Tips to Evaluate Your Broker

The following tips can help you examine the strength of your current broker relationship and set the stage for finding a new broker. It’s a good idea to conduct the broker selection process as far in advance of your plan renewal date as possible.

Identify the Skills You Need in Your Broker

Employers don’t select brokers very often. Therefore, it’s easy to stay on top of the latest skills, tools, and capabilities that modern benefits brokers possess. However, in today’s healthcare reality, ignorance about brokers is not an option. Your broker should be laser-focused on meeting your business’s and employees’ needs.

Also consider the fact that your broker might be responsible for helping you manage a budget that makes up nearly 30% of your total compensation costs, according to the U.S. Bureau of Labor Statistics. You should feel the utmost confidence in their capabilities when choosing and evaluating your broker.

Be Open to Shopping Around

Changing relationships can be difficult. However, if your current broker is unable to bring you the results you need, shopping around may be the way to go.

When it’s time to compare, it can be difficult to measure how brokers differ. In fact, it’s not always easy to see a difference that will drive you to change brokers. To compare brokers, first look beyond premiums. After all, you may need your broker to be heavily involved in enhancing the employee experience.

Ask for Direct Referrals from People and Organizations You Trust

Be sure to check licenses and professional registrations. You may even search disciplinary records via the insurance commissioner’s consumer hotline in your state.

Talk to colleagues in other organizations about their benefits broker as well. Whose professional reputation rises to the top?

Ask About Network Reach

Find out about your potential broker’s area of focus. Some brokers focus on specific products that may or may not meet your needs. Consider the breadth of the networks they have access to. When you do, make sure these align with the needs and expectations of your employees.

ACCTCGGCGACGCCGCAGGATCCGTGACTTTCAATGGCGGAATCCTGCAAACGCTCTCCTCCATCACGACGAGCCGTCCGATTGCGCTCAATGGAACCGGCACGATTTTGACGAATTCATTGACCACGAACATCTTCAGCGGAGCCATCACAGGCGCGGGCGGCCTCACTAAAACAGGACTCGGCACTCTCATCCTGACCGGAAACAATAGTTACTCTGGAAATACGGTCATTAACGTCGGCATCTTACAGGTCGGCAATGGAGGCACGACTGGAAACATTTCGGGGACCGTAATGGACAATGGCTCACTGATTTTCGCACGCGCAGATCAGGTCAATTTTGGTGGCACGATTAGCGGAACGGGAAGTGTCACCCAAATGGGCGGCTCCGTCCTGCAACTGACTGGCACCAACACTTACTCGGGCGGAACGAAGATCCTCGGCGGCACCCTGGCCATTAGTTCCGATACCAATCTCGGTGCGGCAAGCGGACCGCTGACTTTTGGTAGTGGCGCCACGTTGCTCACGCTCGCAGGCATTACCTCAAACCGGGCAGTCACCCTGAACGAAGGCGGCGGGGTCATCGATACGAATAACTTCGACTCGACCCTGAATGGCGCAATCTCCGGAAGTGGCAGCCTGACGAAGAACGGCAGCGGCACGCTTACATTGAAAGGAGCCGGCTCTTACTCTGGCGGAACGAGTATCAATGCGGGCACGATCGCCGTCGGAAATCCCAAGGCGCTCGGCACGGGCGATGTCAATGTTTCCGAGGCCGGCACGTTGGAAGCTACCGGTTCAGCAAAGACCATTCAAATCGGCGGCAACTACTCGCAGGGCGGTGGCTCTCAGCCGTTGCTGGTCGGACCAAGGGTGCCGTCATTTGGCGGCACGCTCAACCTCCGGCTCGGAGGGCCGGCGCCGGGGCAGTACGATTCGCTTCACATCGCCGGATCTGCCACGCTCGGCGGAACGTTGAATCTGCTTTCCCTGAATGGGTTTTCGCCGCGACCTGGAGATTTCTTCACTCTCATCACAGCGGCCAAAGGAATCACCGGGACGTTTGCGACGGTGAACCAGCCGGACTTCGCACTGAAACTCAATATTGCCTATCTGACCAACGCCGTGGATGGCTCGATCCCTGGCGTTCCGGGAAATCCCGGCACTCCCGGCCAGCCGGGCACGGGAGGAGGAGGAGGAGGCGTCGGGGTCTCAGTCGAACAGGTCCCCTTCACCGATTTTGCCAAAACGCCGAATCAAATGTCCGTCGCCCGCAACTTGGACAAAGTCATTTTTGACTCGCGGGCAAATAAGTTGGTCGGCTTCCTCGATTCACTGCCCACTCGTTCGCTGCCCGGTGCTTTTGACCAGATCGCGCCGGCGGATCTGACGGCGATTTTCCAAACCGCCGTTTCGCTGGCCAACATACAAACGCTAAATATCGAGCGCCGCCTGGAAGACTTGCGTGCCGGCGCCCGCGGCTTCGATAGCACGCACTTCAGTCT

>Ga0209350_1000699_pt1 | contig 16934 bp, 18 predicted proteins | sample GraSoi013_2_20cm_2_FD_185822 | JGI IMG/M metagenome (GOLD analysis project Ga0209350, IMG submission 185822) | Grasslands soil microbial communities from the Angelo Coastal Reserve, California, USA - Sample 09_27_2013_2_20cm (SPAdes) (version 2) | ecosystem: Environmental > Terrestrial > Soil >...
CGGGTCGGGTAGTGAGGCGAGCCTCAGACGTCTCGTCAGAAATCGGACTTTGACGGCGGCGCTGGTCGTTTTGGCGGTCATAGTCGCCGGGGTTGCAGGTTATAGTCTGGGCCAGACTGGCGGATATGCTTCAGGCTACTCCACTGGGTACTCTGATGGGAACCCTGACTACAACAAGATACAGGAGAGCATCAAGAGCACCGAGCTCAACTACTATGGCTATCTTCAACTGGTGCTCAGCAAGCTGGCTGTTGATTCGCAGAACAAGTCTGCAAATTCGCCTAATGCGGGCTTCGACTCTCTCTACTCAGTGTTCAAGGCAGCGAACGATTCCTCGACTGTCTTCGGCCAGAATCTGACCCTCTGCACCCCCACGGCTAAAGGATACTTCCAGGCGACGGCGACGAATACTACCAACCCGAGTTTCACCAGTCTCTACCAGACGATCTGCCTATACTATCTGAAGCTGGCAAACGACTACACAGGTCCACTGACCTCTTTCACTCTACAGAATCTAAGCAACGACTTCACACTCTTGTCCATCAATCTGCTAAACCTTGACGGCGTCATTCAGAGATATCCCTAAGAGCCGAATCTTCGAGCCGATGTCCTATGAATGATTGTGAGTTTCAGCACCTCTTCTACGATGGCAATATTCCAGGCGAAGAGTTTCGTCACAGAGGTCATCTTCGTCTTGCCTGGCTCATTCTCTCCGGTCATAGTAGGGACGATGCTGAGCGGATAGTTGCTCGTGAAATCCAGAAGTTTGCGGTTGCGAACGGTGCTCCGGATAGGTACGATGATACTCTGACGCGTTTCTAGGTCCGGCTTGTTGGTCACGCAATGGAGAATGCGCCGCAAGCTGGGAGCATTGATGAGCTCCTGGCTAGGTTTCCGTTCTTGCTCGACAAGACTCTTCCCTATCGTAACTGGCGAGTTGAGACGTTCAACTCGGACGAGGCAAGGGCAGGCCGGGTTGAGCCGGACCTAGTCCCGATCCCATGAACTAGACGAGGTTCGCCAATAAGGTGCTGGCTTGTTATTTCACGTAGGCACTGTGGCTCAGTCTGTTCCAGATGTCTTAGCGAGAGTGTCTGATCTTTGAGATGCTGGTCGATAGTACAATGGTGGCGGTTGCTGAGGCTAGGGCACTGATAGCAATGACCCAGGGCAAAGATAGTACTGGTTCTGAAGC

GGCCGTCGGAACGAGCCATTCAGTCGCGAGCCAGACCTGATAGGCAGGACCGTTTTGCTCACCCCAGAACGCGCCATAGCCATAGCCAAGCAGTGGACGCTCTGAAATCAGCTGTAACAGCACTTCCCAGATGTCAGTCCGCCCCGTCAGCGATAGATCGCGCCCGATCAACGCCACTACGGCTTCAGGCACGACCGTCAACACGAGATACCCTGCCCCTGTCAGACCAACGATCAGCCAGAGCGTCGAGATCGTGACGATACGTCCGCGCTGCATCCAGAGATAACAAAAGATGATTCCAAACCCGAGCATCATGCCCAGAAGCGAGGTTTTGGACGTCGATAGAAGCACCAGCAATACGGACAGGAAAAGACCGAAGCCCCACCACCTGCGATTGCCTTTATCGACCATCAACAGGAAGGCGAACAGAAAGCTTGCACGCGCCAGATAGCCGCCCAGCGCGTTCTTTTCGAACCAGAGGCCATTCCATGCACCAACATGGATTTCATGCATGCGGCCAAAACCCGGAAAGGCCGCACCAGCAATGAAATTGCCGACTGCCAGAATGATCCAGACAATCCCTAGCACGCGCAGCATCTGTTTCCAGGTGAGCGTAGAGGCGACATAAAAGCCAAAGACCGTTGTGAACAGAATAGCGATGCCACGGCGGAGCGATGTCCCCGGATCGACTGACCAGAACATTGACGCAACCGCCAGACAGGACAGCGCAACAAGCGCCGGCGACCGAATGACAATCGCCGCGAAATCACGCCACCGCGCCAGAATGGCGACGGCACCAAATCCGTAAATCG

Pay Attention to Other Ways Your Broker Can Help Support Employees

The way you handle benefits communication can affect employee morale, and spur enthusiasm for your benefits program. Your broker can play a major role in helping you execute your benefits communications strategy.

As your broker helps you sort through different plans, they can include employees in the process. This type of back-and-forth can involve open, ongoing communication, interviews with employees, surveys, group meetings, and more.

Your broker can also play a role when it’s time to communicate benefits changes. As an industry professional, they can help reassure employees, and even empower them as time gets closer to open enrollment.

When more employees engage in your benefits program, it can help generate a positive return on a very large investment. Your broker can be a big help when it comes to creating confidence in your benefits program.

Get a Broker That Supports Your Business and Employees at Every Step

Don’t settle for a broker relationship that falls short of expectations, especially when it comes to managing costs, simplifying communications, and maximizing the benefits experience.

Know that true levels of services and professionalism will always vary from one insurance professional to another. However, as you consider your broker relationship, the general rule of thumb is to make sure you and your people are getting the support you need on every level — including costs, support, enrollment, communication, and benefits workflow.

When it’s time to hire a new broker, how well you prepare and understand what you’re looking for can make all the difference. Having the right benefits tools, such as benefits administration software, can also help you and your organization stay ahead.


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* This content is for educational purposes only, is not intended to provide specific legal advice, and should not be used as a substitute for the legal advice of a qualified attorney or other professional. The information may not reflect the most current legal developments, may be changed without notice and is not guaranteed to be complete, correct, or up-to-date.